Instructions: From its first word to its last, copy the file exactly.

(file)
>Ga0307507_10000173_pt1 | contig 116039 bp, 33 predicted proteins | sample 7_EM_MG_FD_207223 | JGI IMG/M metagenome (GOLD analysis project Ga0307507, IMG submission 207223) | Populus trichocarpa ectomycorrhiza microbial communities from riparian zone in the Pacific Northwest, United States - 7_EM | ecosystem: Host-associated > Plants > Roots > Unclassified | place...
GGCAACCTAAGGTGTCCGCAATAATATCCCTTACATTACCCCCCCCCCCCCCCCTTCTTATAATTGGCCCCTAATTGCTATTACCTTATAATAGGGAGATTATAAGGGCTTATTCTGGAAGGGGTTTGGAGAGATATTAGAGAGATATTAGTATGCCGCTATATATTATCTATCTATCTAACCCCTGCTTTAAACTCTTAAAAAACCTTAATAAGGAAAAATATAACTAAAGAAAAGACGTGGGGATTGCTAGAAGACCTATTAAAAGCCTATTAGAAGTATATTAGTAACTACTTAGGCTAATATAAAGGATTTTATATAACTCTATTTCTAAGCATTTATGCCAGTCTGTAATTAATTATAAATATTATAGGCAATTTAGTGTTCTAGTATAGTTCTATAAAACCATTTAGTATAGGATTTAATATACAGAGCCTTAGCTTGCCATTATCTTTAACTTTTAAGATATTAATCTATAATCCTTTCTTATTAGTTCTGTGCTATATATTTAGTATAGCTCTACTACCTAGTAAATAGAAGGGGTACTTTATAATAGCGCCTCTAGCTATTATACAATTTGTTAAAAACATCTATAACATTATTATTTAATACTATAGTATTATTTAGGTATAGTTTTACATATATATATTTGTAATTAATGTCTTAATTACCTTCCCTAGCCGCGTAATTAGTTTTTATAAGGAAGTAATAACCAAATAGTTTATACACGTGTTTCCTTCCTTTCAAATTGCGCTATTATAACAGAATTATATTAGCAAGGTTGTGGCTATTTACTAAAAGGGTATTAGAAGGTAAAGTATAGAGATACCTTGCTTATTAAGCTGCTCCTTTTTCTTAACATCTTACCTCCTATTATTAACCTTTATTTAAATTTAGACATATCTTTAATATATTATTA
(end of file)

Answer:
>Ga0307507_10000173_pt1 | contig 116039 bp, 33 predicted proteins | sample 7_EM_MG_FD_207223 | JGI IMG/M metagenome (GOLD analysis project Ga0307507, IMG submission 207223) | Populus trichocarpa ectomycorrhiza microbial communities from riparian zone in the Pacific Northwest, United States - 7_EM | ecosystem: Host-associated > Plants > Roots > Unclassified | place...
GGCAACCTAAGGTGTCCGCAATAATATCCCTTACATTACCCCCCCCCCCCCCCCTTCTTATAATTGGCCCCTAATTGCTATTACCTTATAATAGGGAGATTATAAGGGCTTATTCTGGAAGGGGTTTGGAGAGATATTAGAGAGATATTAGTATGCCGCTATATATTATCTATCTATCTAACCCCTGCTTTAAACTCTTAAAAAACCTTAATAAGGAAAAATATAACTAAAGAAAAGACGTGGGGATTGCTAGAAGACCTATTAAAAGCCTATTAGAAGTATATTAGTAACTACTTAGGCTAATATAAAGGATTTTATATAACTCTATTTCTAAGCATTTATGCCAGTCTGTAATTAATTATAAATATTATAGGCAATTTAGTGTTCTAGTATAGTTCTATAAAACCATTTAGTATAGGATTTAATATACAGAGCCTTAGCTTGCCATTATCTTTAACTTTTAAGATATTAATCTATAATCCTTTCTTATTAGTTCTGTGCTATATATTTAGTATAGCTCTACTACCTAGTAAATAGAAGGGGTACTTTATAATAGCGCCTCTAGCTATTATACAATTTGTTAAAAACATCTATAACATTATTATTTAATACTATAGTATTATTTAGGTATAGTTTTACATATATATATTTGTAATTAATGTCTTAATTACCTTCCCTAGCCGCGTAATTAGTTTTTATAAGGAAGTAATAACCAAATAGTTTATACACGTGTTTCCTTCCTTTCAAATTGCGCTATTATAACAGAATTATATTAGCAAGGTTGTGGCTATTTACTAAAAGGGTATTAGAAGGTAAAGTATAGAGATACCTTGCTTATTAAGCTGCTCCTTTTTCTTAACATCTTACCTCCTATTATTAACCTTTATTTAAATTTAGACATATCTTTAATATATTATTA